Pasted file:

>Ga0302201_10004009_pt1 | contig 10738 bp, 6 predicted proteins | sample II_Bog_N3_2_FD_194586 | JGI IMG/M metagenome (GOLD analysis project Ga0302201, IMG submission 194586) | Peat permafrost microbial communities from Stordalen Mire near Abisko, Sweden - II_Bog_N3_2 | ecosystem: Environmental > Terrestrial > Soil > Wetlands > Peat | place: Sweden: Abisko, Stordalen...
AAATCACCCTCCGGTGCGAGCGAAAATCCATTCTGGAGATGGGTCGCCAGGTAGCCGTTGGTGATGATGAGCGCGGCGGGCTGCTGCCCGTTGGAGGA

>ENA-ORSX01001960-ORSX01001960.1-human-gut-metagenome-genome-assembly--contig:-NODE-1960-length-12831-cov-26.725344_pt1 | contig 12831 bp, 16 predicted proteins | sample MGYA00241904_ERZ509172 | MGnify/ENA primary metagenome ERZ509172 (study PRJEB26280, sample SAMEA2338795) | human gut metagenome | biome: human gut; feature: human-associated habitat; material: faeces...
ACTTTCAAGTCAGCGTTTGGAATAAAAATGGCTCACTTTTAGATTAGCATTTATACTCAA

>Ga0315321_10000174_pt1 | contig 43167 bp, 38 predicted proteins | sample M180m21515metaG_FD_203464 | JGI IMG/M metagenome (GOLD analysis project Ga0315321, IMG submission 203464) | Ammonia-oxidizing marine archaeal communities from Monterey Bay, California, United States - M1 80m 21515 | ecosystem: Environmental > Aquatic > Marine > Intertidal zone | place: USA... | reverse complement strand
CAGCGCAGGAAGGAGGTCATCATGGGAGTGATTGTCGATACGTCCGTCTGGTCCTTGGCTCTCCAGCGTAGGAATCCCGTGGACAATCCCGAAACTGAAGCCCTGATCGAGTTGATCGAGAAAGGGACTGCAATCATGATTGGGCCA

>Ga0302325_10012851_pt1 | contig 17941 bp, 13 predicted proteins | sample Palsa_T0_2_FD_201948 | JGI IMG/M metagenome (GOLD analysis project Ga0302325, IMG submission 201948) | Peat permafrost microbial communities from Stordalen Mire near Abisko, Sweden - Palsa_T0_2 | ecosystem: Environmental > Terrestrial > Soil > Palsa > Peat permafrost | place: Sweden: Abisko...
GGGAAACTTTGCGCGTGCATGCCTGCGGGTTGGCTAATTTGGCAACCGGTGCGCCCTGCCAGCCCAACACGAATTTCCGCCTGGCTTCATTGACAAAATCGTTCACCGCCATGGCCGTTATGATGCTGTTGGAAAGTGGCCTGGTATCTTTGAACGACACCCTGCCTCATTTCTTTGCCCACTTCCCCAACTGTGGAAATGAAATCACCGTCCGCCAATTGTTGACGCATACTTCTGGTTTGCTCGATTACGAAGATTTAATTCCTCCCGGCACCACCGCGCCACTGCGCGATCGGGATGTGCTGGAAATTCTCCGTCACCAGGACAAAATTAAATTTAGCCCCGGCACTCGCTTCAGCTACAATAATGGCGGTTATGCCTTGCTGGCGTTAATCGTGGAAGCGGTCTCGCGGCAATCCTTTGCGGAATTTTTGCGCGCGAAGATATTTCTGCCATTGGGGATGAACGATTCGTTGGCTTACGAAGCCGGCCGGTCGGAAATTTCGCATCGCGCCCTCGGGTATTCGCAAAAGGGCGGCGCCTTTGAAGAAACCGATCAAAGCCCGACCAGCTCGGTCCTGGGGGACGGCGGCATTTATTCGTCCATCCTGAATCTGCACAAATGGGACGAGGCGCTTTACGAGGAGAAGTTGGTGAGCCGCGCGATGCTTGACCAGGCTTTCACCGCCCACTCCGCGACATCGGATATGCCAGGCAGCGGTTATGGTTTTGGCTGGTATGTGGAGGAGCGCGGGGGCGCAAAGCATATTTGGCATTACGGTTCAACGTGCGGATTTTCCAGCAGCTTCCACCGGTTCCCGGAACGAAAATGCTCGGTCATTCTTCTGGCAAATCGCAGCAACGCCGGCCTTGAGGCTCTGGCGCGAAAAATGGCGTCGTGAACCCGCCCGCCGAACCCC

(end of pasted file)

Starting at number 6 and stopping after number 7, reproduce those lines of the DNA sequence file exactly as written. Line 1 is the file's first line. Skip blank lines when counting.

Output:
CAGCGCAGGAAGGAGGTCATCATGGGAGTGATTGTCGATACGTCCGTCTGGTCCTTGGCTCTCCAGCGTAGGAATCCCGTGGACAATCCCGAAACTGAAGCCCTGATCGAGTTGATCGAGAAAGGGACTGCAATCATGATTGGGCCA

>Ga0302325_10012851_pt1 | contig 17941 bp, 13 predicted proteins | sample Palsa_T0_2_FD_201948 | JGI IMG/M metagenome (GOLD analysis project Ga0302325, IMG submission 201948) | Peat permafrost microbial communities from Stordalen Mire near Abisko, Sweden - Palsa_T0_2 | ecosystem: Environmental > Terrestrial > Soil > Palsa > Peat permafrost | place: Sweden: Abisko...